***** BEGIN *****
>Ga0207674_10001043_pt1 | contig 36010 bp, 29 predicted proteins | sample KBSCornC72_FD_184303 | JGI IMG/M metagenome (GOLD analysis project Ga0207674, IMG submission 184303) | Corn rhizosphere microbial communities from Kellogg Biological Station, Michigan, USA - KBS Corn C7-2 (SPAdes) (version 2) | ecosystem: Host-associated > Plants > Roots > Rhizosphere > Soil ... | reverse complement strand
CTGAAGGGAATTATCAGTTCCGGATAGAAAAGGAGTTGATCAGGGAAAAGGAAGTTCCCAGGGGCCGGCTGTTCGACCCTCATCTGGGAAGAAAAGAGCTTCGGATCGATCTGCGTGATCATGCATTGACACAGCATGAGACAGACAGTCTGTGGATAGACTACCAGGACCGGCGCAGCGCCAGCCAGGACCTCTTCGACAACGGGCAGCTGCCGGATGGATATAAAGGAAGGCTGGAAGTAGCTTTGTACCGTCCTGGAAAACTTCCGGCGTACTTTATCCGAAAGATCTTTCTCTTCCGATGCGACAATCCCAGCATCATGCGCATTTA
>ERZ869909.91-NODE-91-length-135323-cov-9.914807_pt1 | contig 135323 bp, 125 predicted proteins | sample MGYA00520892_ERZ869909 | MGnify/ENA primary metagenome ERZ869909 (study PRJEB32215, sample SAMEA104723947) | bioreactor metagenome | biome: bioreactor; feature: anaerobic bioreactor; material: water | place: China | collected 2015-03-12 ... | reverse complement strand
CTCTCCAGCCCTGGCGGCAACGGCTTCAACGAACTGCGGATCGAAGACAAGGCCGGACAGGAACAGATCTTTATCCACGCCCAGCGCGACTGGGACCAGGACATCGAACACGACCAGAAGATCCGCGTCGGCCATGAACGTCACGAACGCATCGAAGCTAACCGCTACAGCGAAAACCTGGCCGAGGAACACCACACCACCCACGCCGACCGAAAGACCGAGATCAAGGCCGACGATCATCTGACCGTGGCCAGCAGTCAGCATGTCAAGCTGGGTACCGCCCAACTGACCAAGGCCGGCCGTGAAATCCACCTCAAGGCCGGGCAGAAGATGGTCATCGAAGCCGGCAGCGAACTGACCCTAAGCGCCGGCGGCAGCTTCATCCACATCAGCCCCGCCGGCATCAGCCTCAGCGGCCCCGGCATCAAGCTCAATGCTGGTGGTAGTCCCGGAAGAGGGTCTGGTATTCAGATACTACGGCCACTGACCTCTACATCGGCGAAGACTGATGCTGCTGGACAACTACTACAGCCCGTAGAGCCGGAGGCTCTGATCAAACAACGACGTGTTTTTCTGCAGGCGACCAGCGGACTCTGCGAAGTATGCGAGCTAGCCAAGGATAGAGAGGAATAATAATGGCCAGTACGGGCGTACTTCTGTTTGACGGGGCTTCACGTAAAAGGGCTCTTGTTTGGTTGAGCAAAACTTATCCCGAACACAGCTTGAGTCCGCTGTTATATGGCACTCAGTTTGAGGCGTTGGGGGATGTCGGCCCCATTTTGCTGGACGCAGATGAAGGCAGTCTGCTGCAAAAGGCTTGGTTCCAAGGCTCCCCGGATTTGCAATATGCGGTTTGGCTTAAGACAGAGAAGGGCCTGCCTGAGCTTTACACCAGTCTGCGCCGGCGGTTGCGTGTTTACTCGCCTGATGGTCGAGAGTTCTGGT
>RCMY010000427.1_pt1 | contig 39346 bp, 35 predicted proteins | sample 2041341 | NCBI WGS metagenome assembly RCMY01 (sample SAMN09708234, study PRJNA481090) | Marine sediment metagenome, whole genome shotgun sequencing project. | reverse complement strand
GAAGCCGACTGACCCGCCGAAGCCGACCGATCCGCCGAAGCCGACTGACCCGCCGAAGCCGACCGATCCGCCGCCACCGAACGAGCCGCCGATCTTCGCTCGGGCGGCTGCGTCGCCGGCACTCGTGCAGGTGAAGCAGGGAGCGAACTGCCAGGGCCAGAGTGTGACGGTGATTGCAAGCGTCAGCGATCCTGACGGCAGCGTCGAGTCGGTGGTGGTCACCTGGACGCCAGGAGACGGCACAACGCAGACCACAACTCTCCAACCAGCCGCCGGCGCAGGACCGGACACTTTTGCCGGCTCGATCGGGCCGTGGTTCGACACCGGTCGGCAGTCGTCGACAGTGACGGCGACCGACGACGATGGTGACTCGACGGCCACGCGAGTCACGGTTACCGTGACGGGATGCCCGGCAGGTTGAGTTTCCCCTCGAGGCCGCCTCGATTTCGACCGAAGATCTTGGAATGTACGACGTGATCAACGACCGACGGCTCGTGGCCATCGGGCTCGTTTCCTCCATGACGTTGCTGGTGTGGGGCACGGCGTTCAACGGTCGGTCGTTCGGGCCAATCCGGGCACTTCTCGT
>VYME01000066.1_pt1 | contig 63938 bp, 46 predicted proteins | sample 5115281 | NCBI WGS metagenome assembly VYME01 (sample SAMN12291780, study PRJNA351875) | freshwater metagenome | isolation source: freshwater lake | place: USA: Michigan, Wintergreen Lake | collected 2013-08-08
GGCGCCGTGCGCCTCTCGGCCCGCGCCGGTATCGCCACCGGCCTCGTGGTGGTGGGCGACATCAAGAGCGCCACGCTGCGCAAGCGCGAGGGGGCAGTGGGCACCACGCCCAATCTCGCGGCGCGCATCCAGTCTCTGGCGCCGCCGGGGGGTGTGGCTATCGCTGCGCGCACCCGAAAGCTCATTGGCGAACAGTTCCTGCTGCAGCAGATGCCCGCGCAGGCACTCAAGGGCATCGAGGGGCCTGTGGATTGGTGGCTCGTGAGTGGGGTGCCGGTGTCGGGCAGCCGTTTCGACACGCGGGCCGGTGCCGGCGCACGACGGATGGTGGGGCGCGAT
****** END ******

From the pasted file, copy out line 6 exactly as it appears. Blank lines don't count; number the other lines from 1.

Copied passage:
GAAGCCGACTGACCCGCCGAAGCCGACCGATCCGCCGAAGCCGACTGACCCGCCGAAGCCGACCGATCCGCCGCCACCGAACGAGCCGCCGATCTTCGCTCGGGCGGCTGCGTCGCCGGCACTCGTGCAGGTGAAGCAGGGAGCGAACTGCCAGGGCCAGAGTGTGACGGTGATTGCAAGCGTCAGCGATCCTGACGGCAGCGTCGAGTCGGTGGTGGTCACCTGGACGCCAGGAGACGGCACAACGCAGACCACAACTCTCCAACCAGCCGCCGGCGCAGGACCGGACACTTTTGCCGGCTCGATCGGGCCGTGGTTCGACACCGGTCGGCAGTCGTCGACAGTGACGGCGACCGACGACGATGGTGACTCGACGGCCACGCGAGTCACGGTTACCGTGACGGGATGCCCGGCAGGTTGAGTTTCCCCTCGAGGCCGCCTCGATTTCGACCGAAGATCTTGGAATGTACGACGTGATCAACGACCGACGGCTCGTGGCCATCGGGCTCGTTTCCTCCATGACGTTGCTGGTGTGGGGCACGGCGTTCAACGGTCGGTCGTTCGGGCCAATCCGGGCACTTCTCGT